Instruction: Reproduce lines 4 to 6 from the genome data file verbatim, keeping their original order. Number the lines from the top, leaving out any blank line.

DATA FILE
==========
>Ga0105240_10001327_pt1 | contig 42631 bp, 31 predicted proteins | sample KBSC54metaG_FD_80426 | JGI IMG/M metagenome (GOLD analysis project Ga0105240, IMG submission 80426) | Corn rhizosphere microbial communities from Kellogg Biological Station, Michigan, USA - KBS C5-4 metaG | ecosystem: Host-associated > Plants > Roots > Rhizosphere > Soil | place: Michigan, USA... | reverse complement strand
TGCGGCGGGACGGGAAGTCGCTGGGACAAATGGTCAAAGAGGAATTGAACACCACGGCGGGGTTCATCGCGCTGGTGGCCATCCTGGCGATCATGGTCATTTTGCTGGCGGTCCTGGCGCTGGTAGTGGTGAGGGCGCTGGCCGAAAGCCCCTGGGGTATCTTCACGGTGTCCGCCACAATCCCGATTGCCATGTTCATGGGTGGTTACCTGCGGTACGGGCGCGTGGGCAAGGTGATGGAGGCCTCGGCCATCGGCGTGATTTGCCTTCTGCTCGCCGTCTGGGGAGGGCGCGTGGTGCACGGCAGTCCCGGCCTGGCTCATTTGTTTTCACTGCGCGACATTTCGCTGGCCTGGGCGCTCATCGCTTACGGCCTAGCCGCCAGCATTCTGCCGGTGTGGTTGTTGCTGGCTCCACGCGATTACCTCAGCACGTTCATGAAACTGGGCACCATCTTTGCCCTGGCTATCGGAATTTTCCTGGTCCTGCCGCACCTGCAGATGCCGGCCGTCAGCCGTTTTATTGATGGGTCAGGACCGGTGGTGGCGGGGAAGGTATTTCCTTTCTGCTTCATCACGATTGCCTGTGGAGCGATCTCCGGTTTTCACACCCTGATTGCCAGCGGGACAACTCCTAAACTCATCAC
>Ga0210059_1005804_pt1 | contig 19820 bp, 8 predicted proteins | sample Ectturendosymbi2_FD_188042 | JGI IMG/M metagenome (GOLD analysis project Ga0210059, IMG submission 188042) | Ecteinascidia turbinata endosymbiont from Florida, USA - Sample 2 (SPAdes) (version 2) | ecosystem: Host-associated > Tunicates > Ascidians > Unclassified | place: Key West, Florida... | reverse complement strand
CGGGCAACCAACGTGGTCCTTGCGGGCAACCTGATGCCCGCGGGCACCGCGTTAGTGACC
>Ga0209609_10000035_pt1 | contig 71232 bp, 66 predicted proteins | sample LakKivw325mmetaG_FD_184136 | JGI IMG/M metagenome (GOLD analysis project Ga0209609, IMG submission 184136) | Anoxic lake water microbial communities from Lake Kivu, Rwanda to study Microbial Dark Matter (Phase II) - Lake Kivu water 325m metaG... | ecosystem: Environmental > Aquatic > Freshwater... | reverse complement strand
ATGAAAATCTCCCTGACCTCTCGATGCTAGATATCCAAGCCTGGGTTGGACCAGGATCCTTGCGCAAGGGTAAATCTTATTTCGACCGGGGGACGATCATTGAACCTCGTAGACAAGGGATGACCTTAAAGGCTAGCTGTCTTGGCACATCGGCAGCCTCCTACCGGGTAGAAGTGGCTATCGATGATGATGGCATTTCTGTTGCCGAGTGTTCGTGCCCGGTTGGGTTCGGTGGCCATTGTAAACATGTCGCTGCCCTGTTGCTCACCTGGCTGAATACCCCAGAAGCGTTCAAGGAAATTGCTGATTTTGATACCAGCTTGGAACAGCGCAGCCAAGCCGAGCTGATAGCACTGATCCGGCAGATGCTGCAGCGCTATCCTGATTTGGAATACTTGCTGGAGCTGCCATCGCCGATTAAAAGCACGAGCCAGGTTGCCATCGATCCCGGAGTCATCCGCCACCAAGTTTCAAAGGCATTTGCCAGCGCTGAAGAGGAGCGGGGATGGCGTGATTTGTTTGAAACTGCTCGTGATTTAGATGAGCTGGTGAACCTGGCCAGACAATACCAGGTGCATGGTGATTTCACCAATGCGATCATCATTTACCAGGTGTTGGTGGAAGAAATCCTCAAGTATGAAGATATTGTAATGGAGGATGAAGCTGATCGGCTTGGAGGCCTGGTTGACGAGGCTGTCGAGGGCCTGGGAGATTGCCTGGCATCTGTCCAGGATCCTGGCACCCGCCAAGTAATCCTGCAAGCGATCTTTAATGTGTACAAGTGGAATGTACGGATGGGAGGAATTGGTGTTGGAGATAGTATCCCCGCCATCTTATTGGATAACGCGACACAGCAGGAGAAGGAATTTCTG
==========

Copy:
CGGGCAACCAACGTGGTCCTTGCGGGCAACCTGATGCCCGCGGGCACCGCGTTAGTGACC
>Ga0209609_10000035_pt1 | contig 71232 bp, 66 predicted proteins | sample LakKivw325mmetaG_FD_184136 | JGI IMG/M metagenome (GOLD analysis project Ga0209609, IMG submission 184136) | Anoxic lake water microbial communities from Lake Kivu, Rwanda to study Microbial Dark Matter (Phase II) - Lake Kivu water 325m metaG... | ecosystem: Environmental > Aquatic > Freshwater... | reverse complement strand
ATGAAAATCTCCCTGACCTCTCGATGCTAGATATCCAAGCCTGGGTTGGACCAGGATCCTTGCGCAAGGGTAAATCTTATTTCGACCGGGGGACGATCATTGAACCTCGTAGACAAGGGATGACCTTAAAGGCTAGCTGTCTTGGCACATCGGCAGCCTCCTACCGGGTAGAAGTGGCTATCGATGATGATGGCATTTCTGTTGCCGAGTGTTCGTGCCCGGTTGGGTTCGGTGGCCATTGTAAACATGTCGCTGCCCTGTTGCTCACCTGGCTGAATACCCCAGAAGCGTTCAAGGAAATTGCTGATTTTGATACCAGCTTGGAACAGCGCAGCCAAGCCGAGCTGATAGCACTGATCCGGCAGATGCTGCAGCGCTATCCTGATTTGGAATACTTGCTGGAGCTGCCATCGCCGATTAAAAGCACGAGCCAGGTTGCCATCGATCCCGGAGTCATCCGCCACCAAGTTTCAAAGGCATTTGCCAGCGCTGAAGAGGAGCGGGGATGGCGTGATTTGTTTGAAACTGCTCGTGATTTAGATGAGCTGGTGAACCTGGCCAGACAATACCAGGTGCATGGTGATTTCACCAATGCGATCATCATTTACCAGGTGTTGGTGGAAGAAATCCTCAAGTATGAAGATATTGTAATGGAGGATGAAGCTGATCGGCTTGGAGGCCTGGTTGACGAGGCTGTCGAGGGCCTGGGAGATTGCCTGGCATCTGTCCAGGATCCTGGCACCCGCCAAGTAATCCTGCAAGCGATCTTTAATGTGTACAAGTGGAATGTACGGATGGGAGGAATTGGTGTTGGAGATAGTATCCCCGCCATCTTATTGGATAACGCGACACAGCAGGAGAAGGAATTTCTG